4 tips for driving a global EDI strategy that meets local needs
By Sharon Peake, Shape Talent Founder & CEO and Shazma Ahmed, Equity, Diversity & Inclusion Consultant
We work with Heads of Equity, Diversity and Inclusion every week, across a range of industries. And while each of our clients is different, one theme that is consistent is how to navigate the complexities of a global EDI strategy that also has local resonance. Different cultures, legislative frameworks, and workplace norms can make for a minefield when trying to drive a global EDI strategy. So we’ve compiled four tips for balancing the global and local needs in devising your gender equity strategy.
1. Be aware of political and legal differences about collecting data across geographies
It might sound obvious, but knowing your legal frameworks is critical and not always done well, in our experience. Particularly for multinationals who operate in dozens of countries, wrapping your head around the variation of policy, legal and regulatory compliance across geographies can be complex.
Collecting data as a means to measure progress against goals is important: you need to understand your own data, as well as how you compare with your industry peers and competitors. However, the focus of this data collection is naturally influenced by what is measured at a national policy level. In the EU, the European Women on Boards Directive means gender balance targets are coming into force in 20261, significantly influencing the tracking of gender metrics. Around the world, from large parts of Europe, South Africa, Peru, Australia through to North America, there is a requirement to report gender pay gaps, though regulated ethnicity pay gap reporting is less common, besides which, trying to aggregate ethnicity data globally is pointless given cultural differences around the world.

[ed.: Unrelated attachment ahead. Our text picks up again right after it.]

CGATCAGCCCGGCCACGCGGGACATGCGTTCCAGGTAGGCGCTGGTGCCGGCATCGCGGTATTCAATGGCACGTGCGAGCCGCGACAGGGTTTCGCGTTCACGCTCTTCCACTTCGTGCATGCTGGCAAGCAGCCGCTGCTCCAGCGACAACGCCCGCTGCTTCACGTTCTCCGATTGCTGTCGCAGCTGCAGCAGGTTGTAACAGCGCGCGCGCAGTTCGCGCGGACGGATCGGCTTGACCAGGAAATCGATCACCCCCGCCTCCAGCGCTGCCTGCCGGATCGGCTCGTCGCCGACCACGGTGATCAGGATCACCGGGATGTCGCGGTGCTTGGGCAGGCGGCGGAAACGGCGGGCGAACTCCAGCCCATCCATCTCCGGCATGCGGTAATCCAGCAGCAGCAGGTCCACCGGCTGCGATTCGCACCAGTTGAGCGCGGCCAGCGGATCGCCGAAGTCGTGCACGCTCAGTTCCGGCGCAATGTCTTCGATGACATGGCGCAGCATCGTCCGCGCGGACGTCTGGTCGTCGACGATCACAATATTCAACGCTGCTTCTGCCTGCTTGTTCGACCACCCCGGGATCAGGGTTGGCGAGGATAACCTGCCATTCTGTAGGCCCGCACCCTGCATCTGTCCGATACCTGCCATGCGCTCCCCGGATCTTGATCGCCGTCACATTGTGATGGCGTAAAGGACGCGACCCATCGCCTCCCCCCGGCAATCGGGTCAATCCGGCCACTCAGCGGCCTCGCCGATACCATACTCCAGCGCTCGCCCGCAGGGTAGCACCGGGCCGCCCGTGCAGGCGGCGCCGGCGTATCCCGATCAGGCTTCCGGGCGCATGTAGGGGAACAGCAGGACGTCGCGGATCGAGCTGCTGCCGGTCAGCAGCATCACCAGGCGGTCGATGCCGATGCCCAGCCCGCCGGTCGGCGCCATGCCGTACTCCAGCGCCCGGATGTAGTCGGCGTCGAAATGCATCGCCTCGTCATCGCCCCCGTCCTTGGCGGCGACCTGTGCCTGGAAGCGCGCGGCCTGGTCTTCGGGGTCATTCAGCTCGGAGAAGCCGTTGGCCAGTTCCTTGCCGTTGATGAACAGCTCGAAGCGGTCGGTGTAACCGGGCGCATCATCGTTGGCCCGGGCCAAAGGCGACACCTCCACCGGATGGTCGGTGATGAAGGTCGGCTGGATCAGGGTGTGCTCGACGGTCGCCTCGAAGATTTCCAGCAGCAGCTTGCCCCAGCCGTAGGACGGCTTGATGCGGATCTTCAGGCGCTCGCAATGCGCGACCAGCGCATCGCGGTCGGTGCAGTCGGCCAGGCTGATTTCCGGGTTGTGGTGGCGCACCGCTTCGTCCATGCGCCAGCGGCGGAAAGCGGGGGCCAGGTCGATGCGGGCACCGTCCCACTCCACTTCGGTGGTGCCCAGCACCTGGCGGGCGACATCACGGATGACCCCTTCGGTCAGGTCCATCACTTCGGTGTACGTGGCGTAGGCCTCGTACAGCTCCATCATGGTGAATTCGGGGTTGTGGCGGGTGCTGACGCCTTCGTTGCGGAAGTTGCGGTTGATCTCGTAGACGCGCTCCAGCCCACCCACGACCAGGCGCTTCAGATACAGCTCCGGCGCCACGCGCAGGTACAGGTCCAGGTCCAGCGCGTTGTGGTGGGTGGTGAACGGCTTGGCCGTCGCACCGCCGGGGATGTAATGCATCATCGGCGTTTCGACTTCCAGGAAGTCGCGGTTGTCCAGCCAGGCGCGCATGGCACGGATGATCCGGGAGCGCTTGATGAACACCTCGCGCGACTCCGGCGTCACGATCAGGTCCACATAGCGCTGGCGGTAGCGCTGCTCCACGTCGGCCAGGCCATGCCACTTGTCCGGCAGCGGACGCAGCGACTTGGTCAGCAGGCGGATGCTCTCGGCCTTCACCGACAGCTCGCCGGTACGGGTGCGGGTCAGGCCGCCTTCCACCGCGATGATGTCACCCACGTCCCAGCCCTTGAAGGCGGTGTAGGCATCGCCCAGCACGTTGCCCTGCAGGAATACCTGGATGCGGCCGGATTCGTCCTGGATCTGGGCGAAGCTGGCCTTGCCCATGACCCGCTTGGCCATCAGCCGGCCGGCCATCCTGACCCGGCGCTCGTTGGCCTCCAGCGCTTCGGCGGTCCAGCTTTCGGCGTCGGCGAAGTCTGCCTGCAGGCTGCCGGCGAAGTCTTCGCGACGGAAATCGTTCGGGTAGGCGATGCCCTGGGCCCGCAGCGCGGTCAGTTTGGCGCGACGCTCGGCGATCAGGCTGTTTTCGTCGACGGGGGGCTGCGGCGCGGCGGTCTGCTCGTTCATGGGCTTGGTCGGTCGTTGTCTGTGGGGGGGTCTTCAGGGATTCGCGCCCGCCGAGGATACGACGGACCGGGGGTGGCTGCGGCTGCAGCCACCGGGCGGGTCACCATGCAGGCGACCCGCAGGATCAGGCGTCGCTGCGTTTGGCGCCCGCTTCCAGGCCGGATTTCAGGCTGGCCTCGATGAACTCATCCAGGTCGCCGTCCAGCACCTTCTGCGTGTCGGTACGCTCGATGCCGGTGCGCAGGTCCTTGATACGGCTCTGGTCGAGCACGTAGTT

In some parts of the world – such as South Africa – there may be quotas on recruitment or representation of particular ethnic groups, making tracking vital. Yet in other countries such as France, collecting data on race and ethnicity is illegal. Out of 41 countries surveyed by the OECD, only 17 collect information on ethnic identity, 8 collect information about racial identity and 7 collect information on indigenous identity2. So forming an aggregated view across a global business is problematic.